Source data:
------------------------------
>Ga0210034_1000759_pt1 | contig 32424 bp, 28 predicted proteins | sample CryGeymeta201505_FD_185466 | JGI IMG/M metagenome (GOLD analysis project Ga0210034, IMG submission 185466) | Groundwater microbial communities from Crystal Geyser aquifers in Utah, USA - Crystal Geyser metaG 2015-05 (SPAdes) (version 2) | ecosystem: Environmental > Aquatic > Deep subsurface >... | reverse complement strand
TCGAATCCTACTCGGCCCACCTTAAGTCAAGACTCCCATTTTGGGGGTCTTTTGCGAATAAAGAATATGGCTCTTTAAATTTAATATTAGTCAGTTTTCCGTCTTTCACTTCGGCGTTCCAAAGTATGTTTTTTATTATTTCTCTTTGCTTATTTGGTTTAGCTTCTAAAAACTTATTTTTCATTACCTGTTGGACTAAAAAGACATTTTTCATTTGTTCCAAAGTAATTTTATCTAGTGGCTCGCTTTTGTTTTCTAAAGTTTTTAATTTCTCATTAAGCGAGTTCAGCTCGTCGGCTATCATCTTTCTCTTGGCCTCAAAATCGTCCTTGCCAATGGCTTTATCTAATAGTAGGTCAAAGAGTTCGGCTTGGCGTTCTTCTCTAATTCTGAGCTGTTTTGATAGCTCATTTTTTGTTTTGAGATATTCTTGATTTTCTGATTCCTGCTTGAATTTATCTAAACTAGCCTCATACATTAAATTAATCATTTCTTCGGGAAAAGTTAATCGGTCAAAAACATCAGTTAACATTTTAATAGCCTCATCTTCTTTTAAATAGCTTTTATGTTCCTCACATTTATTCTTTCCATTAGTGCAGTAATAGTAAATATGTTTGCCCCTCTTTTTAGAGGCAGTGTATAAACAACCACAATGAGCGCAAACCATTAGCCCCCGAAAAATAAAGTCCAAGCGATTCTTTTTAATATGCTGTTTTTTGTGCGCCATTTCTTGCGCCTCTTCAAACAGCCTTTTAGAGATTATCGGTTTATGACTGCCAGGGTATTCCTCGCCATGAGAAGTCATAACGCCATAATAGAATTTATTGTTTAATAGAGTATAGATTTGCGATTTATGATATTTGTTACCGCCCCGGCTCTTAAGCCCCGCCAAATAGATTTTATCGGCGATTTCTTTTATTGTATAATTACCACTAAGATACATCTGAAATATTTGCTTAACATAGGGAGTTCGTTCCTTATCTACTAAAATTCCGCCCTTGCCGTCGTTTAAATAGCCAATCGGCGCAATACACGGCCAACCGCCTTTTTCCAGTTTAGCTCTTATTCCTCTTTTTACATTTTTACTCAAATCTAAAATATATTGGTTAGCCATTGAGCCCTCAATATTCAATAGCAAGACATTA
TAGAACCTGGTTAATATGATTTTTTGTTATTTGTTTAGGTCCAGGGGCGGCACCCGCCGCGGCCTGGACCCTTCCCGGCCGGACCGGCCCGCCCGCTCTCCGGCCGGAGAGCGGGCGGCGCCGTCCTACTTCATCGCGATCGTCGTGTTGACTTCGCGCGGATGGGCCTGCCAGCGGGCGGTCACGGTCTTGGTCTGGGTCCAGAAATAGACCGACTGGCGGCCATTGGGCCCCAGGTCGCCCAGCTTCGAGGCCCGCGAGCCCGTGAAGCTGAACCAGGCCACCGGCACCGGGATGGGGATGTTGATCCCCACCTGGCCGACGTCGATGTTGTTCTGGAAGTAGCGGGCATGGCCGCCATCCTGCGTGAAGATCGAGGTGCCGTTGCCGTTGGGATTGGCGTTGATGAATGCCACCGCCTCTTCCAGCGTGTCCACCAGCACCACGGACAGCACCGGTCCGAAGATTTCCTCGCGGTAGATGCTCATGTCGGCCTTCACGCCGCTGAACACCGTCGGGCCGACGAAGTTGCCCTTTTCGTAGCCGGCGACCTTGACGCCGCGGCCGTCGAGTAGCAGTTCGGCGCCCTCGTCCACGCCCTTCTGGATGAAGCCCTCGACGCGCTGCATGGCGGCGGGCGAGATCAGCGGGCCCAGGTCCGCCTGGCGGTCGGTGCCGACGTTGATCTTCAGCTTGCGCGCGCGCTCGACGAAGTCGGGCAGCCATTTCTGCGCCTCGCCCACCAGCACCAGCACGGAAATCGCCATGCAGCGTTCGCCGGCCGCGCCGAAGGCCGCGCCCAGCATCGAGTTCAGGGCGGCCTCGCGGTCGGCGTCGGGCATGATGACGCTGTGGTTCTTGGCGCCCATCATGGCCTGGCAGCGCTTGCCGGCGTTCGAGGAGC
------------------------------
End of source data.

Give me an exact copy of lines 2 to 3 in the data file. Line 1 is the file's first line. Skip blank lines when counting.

TCGAATCCTACTCGGCCCACCTTAAGTCAAGACTCCCATTTTGGGGGTCTTTTGCGAATAAAGAATATGGCTCTTTAAATTTAATATTAGTCAGTTTTCCGTCTTTCACTTCGGCGTTCCAAAGTATGTTTTTTATTATTTCTCTTTGCTTATTTGGTTTAGCTTCTAAAAACTTATTTTTCATTACCTGTTGGACTAAAAAGACATTTTTCATTTGTTCCAAAGTAATTTTATCTAGTGGCTCGCTTTTGTTTTCTAAAGTTTTTAATTTCTCATTAAGCGAGTTCAGCTCGTCGGCTATCATCTTTCTCTTGGCCTCAAAATCGTCCTTGCCAATGGCTTTATCTAATAGTAGGTCAAAGAGTTCGGCTTGGCGTTCTTCTCTAATTCTGAGCTGTTTTGATAGCTCATTTTTTGTTTTGAGATATTCTTGATTTTCTGATTCCTGCTTGAATTTATCTAAACTAGCCTCATACATTAAATTAATCATTTCTTCGGGAAAAGTTAATCGGTCAAAAACATCAGTTAACATTTTAATAGCCTCATCTTCTTTTAAATAGCTTTTATGTTCCTCACATTTATTCTTTCCATTAGTGCAGTAATAGTAAATATGTTTGCCCCTCTTTTTAGAGGCAGTGTATAAACAACCACAATGAGCGCAAACCATTAGCCCCCGAAAAATAAAGTCCAAGCGATTCTTTTTAATATGCTGTTTTTTGTGCGCCATTTCTTGCGCCTCTTCAAACAGCCTTTTAGAGATTATCGGTTTATGACTGCCAGGGTATTCCTCGCCATGAGAAGTCATAACGCCATAATAGAATTTATTGTTTAATAGAGTATAGATTTGCGATTTATGATATTTGTTACCGCCCCGGCTCTTAAGCCCCGCCAAATAGATTTTATCGGCGATTTCTTTTATTGTATAATTACCACTAAGATACATCTGAAATATTTGCTTAACATAGGGAGTTCGTTCCTTATCTACTAAAATTCCGCCCTTGCCGTCGTTTAAATAGCCAATCGGCGCAATACACGGCCAACCGCCTTTTTCCAGTTTAGCTCTTATTCCTCTTTTTACATTTTTACTCAAATCTAAAATATATTGGTTAGCCATTGAGCCCTCAATATTCAATAGCAAGACATTA
TAGAACCTGGTTAATATGATTTTTTGTTATTTGTTTAGGTCCAGGGGCGGCACCCGCCGCGGCCTGGACCCTTCCCGGCCGGACCGGCCCGCCCGCTCTCCGGCCGGAGAGCGGGCGGCGCCGTCCTACTTCATCGCGATCGTCGTGTTGACTTCGCGCGGATGGGCCTGCCAGCGGGCGGTCACGGTCTTGGTCTGGGTCCAGAAATAGACCGACTGGCGGCCATTGGGCCCCAGGTCGCCCAGCTTCGAGGCCCGCGAGCCCGTGAAGCTGAACCAGGCCACCGGCACCGGGATGGGGATGTTGATCCCCACCTGGCCGACGTCGATGTTGTTCTGGAAGTAGCGGGCATGGCCGCCATCCTGCGTGAAGATCGAGGTGCCGTTGCCGTTGGGATTGGCGTTGATGAATGCCACCGCCTCTTCCAGCGTGTCCACCAGCACCACGGACAGCACCGGTCCGAAGATTTCCTCGCGGTAGATGCTCATGTCGGCCTTCACGCCGCTGAACACCGTCGGGCCGACGAAGTTGCCCTTTTCGTAGCCGGCGACCTTGACGCCGCGGCCGTCGAGTAGCAGTTCGGCGCCCTCGTCCACGCCCTTCTGGATGAAGCCCTCGACGCGCTGCATGGCGGCGGGCGAGATCAGCGGGCCCAGGTCCGCCTGGCGGTCGGTGCCGACGTTGATCTTCAGCTTGCGCGCGCGCTCGACGAAGTCGGGCAGCCATTTCTGCGCCTCGCCCACCAGCACCAGCACGGAAATCGCCATGCAGCGTTCGCCGGCCGCGCCGAAGGCCGCGCCCAGCATCGAGTTCAGGGCGGCCTCGCGGTCGGCGTCGGGCATGATGACGCTGTGGTTCTTGGCGCCCATCATGGCCTGGCAGCGCTTGCCGGCGTTCGAGGAGC